Lake Maracaibo

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Maracaibo, Lake,

largest lake of South America, c.5,100 sq mi (13,210 sq km), NW Venezuela, extending c.110 mi (180 km) inland. A strait, 34 mi (55 km) long, connects it with the Gulf of Venezuela. Discovered in 1499 by the Spanish explorer Alonso de Ojeda, the lake lies in the extremely hot, humid lowlands of the Maracaibo basin, a region that, almost enclosed by mountains, is semiarid in the north but has an average annual rainfall of 50 in. (127 cm) in the south. The basin is one of the major oil-producing areas of the world, and was developed beginning in 1918. Although petroleum production is the most significant economic activity locally, sugarcane, cacao, and livestock are raised. In addition, fish are caught in the lake, despite pollution from agricultural runoff and oil spills. Lake Maracaibo, with the Catatumbo River, its chief tributary, is a major artery of communication for products of the adjacent region and those of the Colombian-Venezuelan highlands. A dredged channel gives oceangoing vessels access to the lake. Cabimas and the port of Maracaibo are the principal cities on the lake. Gen. Rafael Urdaneta Bridge (c.5 mi/8 km long; completed 1962), spanning the lake's outlet, is one of the longest bridges in the world.
References in periodicals archive ?
Construction of Second Bridge over Maracaibo Lake, located in Zulia State, known as the Nigale Bridge.
October 2012 - Odebrecht Venezuela began the construction work for the Second Bridge over Maracaibo Lake, located in Zulia State, known as the Nigale Bridge.
Built in Merida state, the plant will supply Venezuela's Andean region and areas south of Maracaibo lake.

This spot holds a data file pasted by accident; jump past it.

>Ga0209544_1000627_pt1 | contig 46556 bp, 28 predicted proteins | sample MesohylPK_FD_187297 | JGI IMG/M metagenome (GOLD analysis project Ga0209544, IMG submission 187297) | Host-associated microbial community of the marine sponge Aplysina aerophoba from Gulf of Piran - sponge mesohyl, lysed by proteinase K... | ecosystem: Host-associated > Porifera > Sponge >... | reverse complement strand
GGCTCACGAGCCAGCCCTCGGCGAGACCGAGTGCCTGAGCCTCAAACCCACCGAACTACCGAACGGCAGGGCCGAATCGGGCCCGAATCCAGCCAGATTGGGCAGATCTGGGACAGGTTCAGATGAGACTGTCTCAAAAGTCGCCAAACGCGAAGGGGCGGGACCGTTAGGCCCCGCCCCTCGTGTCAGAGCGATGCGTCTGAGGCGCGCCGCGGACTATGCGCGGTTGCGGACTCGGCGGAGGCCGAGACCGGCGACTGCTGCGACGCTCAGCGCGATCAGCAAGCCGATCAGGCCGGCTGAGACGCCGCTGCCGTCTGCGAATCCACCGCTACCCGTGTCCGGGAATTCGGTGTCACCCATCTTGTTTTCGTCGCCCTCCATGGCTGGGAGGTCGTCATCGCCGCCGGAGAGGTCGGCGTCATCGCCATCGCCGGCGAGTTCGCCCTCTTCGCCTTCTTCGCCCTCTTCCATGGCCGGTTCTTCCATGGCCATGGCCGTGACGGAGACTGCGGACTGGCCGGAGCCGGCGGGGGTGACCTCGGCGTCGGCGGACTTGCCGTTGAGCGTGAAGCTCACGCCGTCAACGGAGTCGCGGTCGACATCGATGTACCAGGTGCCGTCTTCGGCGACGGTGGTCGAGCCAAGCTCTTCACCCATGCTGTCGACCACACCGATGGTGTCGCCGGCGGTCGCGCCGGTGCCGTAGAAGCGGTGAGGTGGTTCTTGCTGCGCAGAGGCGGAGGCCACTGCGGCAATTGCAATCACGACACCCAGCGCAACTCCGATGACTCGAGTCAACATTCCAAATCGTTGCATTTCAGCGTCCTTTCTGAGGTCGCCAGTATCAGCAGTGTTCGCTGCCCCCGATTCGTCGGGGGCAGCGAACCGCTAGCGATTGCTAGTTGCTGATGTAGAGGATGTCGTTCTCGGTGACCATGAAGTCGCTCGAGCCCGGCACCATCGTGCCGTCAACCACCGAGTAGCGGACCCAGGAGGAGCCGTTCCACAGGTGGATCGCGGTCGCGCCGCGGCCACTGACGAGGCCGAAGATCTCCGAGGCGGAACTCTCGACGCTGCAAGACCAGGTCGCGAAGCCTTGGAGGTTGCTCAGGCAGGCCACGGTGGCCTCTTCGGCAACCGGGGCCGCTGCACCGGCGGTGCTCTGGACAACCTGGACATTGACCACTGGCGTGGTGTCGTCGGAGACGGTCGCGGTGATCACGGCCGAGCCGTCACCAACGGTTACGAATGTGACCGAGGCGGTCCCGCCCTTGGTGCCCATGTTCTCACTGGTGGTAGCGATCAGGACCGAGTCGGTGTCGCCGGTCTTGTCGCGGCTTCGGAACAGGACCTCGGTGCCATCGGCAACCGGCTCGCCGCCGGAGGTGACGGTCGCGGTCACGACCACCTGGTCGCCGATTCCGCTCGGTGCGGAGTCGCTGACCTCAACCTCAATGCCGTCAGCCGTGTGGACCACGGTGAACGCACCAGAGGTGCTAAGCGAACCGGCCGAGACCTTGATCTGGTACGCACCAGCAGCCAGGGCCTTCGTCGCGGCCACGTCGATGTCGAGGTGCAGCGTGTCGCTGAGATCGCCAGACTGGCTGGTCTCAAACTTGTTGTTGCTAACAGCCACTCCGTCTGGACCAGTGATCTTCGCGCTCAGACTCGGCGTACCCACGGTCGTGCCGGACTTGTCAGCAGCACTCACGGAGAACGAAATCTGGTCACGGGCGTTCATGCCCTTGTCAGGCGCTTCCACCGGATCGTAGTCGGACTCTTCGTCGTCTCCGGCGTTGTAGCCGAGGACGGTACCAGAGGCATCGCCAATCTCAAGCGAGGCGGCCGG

Many workers on the eastern shores of the lake have protested or gone on hunger strikes to demand jobs promised them after President Hugo Chavez's government expropriated 76 oil services companies on the Maracaibo Lake.
It was then said that, once all the projects had been combined, one single company was to comprise all the JVs which handled wells located in the Maracaibo lake.
Juan Vicente Gomez, three-time military dictator of Venezuela from 1908 until his death in 1935, used newly discovered oil reserves under Maracaibo Lake to finance a grand public works program, receiving generous kickbacks in the process.
Venezuela does not capture or commercialize any of its gas reserves and has never done so, due to the costs involved when gas is mixed with oil and located underwater, as is the case in Maracaibo Lake.
Freddy Rodriguez, president of the Maracaibo Lake Basin Conservation Institute, says that the greatest concentration of the weed lies in the northern part of the lake, near the Strait of Maracaibo, while the southern and central areas, where boat traffic is heavier, are clear.
Venezuelan transport and port infrastructure Most Venezuelan coal exports are shipped from three main terminals located in the west shore of Maracaibo Lake, which are described in this chapter.
The InterContinental Maracaibo will sit facing the beautiful Maracaibo Lake overlooking the Maracaibo Bridge.